17. 17. The Indeterminacy of Sovereign Reputation The reputational mechanism is flexible enough to incorporate a range of statist and non- statist approaches of Sovereignty. However, different approaches to legitimate Sovereignty and debt continuity lead to conflicting reputational assessments; indeed, any claim about Sovereign reputation implicitly rests on an underlying political and legal theory. For example, any acceptance of an odious debt idea, which might highlight the importance of authorization and/or public benefit, suggests the presence or plausibility of non-statist approaches in Sovereign reputational analysis. If such an argument is made and accepted by a creditor after a regime change, the incoming regime may be treated as a new or unseasoned borrower. Conversely, a statist concept of Sovereignty, supportive of the continuity norm, would not distinguish between legitimate and illegitimate debt in assessing a new regimes repayment record as part of reputational analysis. The idea of Sovereign Reputation thus is important but it must be located within a broader theoretical and historical contexts;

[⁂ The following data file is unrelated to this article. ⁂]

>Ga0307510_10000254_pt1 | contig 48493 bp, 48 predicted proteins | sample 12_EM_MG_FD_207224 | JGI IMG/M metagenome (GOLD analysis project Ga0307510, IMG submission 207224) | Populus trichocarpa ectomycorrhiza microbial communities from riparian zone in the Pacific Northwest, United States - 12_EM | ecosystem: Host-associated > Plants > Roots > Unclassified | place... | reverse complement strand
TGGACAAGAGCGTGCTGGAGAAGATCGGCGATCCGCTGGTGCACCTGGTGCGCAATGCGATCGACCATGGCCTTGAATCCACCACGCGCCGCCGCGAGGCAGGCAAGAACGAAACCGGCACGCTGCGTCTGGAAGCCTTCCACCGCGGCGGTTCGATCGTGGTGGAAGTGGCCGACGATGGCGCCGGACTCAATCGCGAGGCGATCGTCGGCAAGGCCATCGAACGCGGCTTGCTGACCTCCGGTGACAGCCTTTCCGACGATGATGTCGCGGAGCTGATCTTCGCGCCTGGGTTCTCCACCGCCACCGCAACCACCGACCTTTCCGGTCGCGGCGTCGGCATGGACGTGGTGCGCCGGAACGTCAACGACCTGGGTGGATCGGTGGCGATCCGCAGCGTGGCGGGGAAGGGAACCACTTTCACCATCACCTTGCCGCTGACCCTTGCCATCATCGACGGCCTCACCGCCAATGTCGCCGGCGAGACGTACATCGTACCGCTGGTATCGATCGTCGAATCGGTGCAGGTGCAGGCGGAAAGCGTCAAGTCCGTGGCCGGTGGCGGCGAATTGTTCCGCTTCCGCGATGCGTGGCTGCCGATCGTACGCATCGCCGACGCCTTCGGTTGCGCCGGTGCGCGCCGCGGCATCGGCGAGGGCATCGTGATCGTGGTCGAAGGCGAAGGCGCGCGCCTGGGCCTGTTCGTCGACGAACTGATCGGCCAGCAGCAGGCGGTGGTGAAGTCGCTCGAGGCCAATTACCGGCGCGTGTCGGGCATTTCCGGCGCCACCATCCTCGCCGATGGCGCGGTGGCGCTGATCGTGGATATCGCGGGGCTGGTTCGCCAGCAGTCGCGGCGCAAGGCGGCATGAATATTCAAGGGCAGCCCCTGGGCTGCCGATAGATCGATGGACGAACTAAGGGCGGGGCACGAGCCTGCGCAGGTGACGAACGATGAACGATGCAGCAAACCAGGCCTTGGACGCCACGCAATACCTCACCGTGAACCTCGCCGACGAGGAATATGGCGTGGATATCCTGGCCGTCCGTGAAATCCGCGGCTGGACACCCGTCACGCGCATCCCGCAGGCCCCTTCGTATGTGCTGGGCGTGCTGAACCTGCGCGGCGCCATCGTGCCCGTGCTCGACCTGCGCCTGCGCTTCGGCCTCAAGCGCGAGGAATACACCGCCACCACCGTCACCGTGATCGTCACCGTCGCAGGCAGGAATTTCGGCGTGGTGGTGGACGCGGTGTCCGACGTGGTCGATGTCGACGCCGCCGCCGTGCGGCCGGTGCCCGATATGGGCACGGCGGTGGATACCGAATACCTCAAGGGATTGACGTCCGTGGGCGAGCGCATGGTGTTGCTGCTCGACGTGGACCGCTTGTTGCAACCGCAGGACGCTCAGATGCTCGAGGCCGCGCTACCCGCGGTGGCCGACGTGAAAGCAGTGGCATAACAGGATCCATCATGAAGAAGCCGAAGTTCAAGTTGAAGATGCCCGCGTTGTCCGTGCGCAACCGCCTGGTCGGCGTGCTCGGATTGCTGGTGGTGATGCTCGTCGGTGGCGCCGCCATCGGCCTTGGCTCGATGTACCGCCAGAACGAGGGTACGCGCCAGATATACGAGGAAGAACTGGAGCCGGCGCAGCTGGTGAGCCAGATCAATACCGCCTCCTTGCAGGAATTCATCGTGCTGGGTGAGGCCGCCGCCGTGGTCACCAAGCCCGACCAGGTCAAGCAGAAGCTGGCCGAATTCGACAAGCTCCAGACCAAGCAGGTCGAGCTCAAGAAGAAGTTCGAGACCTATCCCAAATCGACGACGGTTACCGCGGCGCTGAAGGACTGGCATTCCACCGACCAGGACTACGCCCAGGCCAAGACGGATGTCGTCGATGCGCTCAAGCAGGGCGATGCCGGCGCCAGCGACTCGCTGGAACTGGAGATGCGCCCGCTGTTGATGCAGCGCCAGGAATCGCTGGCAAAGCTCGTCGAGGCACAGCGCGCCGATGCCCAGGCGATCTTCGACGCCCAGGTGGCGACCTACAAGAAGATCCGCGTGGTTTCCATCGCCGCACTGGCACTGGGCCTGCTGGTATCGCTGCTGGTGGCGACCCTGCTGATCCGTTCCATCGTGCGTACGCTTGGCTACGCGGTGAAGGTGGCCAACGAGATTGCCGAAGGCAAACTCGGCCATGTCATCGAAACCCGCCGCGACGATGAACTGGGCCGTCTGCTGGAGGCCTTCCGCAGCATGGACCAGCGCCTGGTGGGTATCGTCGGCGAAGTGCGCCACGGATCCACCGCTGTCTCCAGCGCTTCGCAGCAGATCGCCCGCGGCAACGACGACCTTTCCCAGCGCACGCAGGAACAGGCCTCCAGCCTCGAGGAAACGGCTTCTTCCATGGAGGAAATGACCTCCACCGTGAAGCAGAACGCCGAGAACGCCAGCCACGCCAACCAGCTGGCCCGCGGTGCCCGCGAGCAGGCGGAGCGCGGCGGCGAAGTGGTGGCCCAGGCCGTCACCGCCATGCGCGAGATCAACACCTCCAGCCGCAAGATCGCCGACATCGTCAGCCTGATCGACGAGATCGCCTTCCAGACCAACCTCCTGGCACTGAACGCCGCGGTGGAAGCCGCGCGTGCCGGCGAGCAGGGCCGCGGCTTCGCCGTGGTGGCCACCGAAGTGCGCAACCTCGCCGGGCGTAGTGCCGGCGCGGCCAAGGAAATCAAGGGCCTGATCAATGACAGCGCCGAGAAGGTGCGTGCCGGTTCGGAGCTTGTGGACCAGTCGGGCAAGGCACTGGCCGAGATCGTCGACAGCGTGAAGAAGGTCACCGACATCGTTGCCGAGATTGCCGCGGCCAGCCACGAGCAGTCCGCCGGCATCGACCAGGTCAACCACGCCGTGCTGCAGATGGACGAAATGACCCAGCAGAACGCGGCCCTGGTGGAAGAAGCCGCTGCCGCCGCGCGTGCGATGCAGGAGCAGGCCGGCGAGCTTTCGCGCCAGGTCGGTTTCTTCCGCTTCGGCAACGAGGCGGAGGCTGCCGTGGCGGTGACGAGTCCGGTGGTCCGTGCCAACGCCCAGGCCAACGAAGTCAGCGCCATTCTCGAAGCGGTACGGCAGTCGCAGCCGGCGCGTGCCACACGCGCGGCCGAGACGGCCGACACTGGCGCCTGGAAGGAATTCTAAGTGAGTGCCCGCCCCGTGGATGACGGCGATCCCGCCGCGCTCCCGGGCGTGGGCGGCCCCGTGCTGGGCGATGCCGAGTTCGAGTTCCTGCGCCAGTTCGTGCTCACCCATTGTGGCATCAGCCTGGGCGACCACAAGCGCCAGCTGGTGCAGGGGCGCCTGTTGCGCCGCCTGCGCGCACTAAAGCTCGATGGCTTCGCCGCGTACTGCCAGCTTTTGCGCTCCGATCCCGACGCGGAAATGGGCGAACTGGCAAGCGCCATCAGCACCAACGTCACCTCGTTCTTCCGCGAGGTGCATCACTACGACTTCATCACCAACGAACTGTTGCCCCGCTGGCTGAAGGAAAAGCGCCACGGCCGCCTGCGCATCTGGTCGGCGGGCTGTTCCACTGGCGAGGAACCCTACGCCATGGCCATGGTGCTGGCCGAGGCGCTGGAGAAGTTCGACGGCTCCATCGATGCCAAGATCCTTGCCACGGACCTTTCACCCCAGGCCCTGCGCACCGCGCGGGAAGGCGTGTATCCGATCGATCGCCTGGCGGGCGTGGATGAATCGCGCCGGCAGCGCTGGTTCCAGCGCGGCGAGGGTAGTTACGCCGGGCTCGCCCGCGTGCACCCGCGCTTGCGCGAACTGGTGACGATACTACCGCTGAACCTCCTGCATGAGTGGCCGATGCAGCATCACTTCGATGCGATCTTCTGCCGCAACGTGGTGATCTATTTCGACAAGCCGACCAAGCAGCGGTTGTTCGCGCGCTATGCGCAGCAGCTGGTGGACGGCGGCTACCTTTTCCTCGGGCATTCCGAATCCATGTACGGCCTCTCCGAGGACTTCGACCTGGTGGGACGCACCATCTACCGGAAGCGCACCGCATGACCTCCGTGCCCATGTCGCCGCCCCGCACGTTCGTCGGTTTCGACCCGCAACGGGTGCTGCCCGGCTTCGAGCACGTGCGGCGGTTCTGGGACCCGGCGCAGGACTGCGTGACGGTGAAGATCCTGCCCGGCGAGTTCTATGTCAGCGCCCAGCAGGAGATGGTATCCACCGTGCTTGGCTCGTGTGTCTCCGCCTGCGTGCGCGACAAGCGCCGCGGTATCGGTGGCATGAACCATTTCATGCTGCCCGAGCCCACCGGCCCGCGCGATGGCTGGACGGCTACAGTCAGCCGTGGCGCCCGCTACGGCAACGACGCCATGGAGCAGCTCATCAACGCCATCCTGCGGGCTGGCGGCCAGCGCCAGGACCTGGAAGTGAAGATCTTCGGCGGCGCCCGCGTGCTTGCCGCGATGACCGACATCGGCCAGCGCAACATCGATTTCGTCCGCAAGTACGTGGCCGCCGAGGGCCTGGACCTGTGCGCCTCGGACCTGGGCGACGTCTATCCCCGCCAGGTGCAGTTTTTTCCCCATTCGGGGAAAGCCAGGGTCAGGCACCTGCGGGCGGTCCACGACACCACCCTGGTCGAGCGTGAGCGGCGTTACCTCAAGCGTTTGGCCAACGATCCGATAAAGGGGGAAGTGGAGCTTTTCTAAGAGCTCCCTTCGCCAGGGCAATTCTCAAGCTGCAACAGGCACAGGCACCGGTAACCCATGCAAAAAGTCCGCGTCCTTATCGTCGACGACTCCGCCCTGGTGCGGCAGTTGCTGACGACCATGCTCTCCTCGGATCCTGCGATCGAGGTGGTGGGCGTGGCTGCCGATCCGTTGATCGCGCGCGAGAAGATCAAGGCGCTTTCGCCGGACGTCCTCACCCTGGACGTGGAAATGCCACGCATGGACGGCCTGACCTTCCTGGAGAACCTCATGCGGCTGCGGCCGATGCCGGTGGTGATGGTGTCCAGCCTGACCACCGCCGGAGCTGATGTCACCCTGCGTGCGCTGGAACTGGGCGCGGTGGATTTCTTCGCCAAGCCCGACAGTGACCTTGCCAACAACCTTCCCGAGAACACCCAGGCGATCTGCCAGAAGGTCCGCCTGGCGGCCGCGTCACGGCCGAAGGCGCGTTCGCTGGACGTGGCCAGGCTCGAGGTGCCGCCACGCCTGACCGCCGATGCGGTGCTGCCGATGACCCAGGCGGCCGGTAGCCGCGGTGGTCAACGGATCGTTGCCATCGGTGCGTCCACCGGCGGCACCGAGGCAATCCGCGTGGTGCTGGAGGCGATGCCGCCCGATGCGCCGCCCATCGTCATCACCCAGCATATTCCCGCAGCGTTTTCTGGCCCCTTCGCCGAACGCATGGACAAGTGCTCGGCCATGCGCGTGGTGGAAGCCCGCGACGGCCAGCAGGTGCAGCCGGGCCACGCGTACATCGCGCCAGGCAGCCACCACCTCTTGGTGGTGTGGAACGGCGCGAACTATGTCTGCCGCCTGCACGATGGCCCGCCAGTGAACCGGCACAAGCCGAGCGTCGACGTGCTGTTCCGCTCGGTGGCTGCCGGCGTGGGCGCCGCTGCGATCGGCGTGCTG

18. 18. Interest depends upon particular circumstances and identities that may shift over time. There is little reason to believe that creditor interests in the arena of Sovereign debt will be entirely uniform, given that they respond to tow principal source of risk: 1) Risk of default or debt repudiation; 2) Competition between suppliers of